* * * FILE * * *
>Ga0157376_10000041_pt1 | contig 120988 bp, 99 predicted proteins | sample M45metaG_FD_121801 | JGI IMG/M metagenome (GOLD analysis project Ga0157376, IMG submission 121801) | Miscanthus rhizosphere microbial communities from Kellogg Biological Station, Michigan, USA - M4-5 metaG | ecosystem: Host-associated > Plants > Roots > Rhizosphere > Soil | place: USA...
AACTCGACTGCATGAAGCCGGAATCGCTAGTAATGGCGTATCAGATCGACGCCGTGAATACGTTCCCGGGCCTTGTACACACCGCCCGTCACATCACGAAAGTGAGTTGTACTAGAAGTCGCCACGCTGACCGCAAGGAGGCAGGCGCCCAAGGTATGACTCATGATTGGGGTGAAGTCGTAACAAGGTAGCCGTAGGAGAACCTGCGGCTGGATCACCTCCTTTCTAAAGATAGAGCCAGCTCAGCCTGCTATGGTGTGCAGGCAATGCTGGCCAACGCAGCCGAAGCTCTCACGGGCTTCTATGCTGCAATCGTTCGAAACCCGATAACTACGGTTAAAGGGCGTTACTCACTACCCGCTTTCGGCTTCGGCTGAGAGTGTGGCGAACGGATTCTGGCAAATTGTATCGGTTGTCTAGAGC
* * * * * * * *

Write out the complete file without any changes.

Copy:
>Ga0157376_10000041_pt1 | contig 120988 bp, 99 predicted proteins | sample M45metaG_FD_121801 | JGI IMG/M metagenome (GOLD analysis project Ga0157376, IMG submission 121801) | Miscanthus rhizosphere microbial communities from Kellogg Biological Station, Michigan, USA - M4-5 metaG | ecosystem: Host-associated > Plants > Roots > Rhizosphere > Soil | place: USA...
AACTCGACTGCATGAAGCCGGAATCGCTAGTAATGGCGTATCAGATCGACGCCGTGAATACGTTCCCGGGCCTTGTACACACCGCCCGTCACATCACGAAAGTGAGTTGTACTAGAAGTCGCCACGCTGACCGCAAGGAGGCAGGCGCCCAAGGTATGACTCATGATTGGGGTGAAGTCGTAACAAGGTAGCCGTAGGAGAACCTGCGGCTGGATCACCTCCTTTCTAAAGATAGAGCCAGCTCAGCCTGCTATGGTGTGCAGGCAATGCTGGCCAACGCAGCCGAAGCTCTCACGGGCTTCTATGCTGCAATCGTTCGAAACCCGATAACTACGGTTAAAGGGCGTTACTCACTACCCGCTTTCGGCTTCGGCTGAGAGTGTGGCGAACGGATTCTGGCAAATTGTATCGGTTGTCTAGAGC